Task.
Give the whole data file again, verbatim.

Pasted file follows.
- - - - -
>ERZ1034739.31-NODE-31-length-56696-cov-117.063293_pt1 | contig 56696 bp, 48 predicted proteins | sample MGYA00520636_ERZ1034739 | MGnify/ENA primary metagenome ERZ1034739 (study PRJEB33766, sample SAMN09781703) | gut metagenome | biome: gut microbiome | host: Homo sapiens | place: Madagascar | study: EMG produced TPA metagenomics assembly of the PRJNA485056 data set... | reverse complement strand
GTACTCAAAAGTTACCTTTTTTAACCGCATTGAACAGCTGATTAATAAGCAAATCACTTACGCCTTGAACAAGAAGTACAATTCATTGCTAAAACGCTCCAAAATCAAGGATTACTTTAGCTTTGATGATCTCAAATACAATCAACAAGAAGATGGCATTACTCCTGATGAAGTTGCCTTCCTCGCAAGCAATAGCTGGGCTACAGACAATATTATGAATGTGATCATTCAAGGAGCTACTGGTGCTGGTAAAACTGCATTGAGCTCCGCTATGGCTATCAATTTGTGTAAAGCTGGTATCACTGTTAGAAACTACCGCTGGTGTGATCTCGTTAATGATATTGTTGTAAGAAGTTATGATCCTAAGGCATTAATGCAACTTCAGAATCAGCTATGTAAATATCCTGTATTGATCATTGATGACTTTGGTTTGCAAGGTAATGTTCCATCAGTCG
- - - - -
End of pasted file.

>ERZ1034739.31-NODE-31-length-56696-cov-117.063293_pt1 | contig 56696 bp, 48 predicted proteins | sample MGYA00520636_ERZ1034739 | MGnify/ENA primary metagenome ERZ1034739 (study PRJEB33766, sample SAMN09781703) | gut metagenome | biome: gut microbiome | host: Homo sapiens | place: Madagascar | study: EMG produced TPA metagenomics assembly of the PRJNA485056 data set... | reverse complement strand
GTACTCAAAAGTTACCTTTTTTAACCGCATTGAACAGCTGATTAATAAGCAAATCACTTACGCCTTGAACAAGAAGTACAATTCATTGCTAAAACGCTCCAAAATCAAGGATTACTTTAGCTTTGATGATCTCAAATACAATCAACAAGAAGATGGCATTACTCCTGATGAAGTTGCCTTCCTCGCAAGCAATAGCTGGGCTACAGACAATATTATGAATGTGATCATTCAAGGAGCTACTGGTGCTGGTAAAACTGCATTGAGCTCCGCTATGGCTATCAATTTGTGTAAAGCTGGTATCACTGTTAGAAACTACCGCTGGTGTGATCTCGTTAATGATATTGTTGTAAGAAGTTATGATCCTAAGGCATTAATGCAACTTCAGAATCAGCTATGTAAATATCCTGTATTGATCATTGATGACTTTGGTTTGCAAGGTAATGTTCCATCAGTCG